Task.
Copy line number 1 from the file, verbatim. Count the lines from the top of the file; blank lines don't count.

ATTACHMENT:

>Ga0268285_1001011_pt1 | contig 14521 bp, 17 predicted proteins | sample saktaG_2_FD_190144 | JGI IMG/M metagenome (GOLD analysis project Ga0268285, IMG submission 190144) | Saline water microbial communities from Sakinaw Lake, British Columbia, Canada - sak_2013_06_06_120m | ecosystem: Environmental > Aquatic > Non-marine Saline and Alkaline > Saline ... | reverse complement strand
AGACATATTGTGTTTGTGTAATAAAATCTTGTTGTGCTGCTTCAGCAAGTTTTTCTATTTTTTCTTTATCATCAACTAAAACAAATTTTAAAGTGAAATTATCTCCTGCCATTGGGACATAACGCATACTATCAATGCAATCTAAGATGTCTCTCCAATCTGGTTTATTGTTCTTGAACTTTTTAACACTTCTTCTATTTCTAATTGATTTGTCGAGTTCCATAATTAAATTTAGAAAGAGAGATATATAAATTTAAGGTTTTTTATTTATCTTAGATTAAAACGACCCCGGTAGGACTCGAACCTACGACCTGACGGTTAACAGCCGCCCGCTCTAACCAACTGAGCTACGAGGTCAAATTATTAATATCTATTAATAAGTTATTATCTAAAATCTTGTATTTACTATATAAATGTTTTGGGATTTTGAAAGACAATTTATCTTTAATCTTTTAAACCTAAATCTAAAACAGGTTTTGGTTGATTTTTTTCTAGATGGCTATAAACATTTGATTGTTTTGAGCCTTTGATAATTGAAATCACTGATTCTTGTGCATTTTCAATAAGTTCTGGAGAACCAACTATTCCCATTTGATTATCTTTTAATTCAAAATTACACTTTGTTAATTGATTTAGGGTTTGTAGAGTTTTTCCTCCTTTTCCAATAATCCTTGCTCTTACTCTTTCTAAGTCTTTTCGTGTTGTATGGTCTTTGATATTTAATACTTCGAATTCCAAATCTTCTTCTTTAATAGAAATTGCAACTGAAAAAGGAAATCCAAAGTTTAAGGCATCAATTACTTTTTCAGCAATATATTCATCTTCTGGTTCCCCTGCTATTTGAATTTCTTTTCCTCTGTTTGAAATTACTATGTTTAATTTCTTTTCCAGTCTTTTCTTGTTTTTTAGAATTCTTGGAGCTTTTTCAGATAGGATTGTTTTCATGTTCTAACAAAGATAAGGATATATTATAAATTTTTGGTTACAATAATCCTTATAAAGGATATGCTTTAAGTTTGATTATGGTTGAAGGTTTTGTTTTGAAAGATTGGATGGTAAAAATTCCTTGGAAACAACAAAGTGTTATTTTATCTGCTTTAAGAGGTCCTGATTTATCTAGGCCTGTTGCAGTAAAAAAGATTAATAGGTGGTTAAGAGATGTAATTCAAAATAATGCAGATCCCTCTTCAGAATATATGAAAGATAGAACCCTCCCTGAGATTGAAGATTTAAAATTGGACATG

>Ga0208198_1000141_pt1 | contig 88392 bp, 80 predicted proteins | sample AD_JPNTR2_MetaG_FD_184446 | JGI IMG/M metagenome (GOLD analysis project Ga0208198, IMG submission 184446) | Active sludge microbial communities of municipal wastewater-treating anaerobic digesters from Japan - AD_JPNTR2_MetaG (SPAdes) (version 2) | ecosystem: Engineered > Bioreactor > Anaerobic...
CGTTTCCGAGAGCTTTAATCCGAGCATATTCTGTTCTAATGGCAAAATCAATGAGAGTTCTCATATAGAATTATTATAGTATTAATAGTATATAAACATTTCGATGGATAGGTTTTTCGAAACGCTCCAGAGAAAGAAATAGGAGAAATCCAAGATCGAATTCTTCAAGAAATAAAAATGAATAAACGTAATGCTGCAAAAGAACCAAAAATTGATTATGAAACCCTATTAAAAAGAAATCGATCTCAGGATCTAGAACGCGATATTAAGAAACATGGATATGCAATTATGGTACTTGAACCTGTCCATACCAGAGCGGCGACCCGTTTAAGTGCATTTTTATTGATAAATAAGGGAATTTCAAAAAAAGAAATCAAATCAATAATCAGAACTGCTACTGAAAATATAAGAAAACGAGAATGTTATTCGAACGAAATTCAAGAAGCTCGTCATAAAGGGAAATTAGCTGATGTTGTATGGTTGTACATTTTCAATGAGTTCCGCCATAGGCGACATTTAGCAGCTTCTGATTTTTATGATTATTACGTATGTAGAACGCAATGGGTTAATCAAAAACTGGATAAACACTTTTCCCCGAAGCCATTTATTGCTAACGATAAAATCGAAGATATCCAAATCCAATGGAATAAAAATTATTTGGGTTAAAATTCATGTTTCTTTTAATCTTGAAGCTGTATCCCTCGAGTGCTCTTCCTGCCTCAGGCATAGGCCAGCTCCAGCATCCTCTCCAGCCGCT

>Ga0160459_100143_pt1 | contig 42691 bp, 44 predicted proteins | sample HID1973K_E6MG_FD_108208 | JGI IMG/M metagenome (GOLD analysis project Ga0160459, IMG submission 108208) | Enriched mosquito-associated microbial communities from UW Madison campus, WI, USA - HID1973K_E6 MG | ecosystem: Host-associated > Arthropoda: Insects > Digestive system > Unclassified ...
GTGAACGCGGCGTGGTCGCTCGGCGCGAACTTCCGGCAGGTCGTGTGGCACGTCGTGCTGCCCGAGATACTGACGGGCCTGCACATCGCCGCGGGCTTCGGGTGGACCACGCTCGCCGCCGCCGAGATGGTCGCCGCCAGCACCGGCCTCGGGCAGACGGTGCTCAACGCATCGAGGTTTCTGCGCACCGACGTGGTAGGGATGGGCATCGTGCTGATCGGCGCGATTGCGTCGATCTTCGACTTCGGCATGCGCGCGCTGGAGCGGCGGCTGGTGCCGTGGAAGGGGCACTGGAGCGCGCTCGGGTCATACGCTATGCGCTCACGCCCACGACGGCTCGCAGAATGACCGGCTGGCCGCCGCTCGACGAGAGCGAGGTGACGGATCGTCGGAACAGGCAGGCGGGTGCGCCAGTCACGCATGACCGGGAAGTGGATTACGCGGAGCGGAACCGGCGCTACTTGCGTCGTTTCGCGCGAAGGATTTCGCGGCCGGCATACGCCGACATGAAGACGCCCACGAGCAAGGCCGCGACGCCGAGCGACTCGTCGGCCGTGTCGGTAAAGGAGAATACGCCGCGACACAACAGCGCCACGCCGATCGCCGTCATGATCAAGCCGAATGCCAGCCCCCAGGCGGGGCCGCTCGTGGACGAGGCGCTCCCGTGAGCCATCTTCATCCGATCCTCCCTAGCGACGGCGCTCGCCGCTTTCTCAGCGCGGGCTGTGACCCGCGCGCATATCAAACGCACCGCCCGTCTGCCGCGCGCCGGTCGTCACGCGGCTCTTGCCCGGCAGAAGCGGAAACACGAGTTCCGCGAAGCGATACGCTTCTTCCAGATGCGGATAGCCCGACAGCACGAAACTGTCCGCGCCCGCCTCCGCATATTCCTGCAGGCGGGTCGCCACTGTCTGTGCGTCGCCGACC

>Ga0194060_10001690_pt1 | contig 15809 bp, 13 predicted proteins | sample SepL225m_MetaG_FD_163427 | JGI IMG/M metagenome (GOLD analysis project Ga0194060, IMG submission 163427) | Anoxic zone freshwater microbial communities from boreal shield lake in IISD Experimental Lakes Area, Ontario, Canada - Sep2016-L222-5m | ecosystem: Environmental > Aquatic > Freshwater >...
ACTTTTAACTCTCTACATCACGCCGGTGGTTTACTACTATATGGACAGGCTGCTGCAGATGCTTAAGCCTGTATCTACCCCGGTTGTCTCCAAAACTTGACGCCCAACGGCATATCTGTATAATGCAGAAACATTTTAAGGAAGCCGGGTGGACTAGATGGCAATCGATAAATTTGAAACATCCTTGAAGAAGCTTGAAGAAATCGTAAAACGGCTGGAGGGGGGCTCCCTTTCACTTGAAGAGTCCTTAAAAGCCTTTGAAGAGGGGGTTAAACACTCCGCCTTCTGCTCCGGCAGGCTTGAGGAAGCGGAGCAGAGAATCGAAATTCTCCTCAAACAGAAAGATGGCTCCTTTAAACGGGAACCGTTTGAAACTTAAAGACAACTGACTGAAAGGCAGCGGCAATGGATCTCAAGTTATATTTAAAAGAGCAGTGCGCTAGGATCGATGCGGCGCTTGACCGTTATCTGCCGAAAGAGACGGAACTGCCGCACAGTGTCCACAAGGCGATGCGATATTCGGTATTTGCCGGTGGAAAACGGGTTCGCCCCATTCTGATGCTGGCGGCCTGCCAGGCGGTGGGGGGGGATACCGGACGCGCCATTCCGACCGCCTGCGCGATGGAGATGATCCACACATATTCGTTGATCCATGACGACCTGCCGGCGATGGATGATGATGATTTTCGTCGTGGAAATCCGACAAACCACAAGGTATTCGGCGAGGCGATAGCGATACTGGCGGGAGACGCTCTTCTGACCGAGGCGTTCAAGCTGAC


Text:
>Ga0268285_1001011_pt1 | contig 14521 bp, 17 predicted proteins | sample saktaG_2_FD_190144 | JGI IMG/M metagenome (GOLD analysis project Ga0268285, IMG submission 190144) | Saline water microbial communities from Sakinaw Lake, British Columbia, Canada - sak_2013_06_06_120m | ecosystem: Environmental > Aquatic > Non-marine Saline and Alkaline > Saline ... | reverse complement strand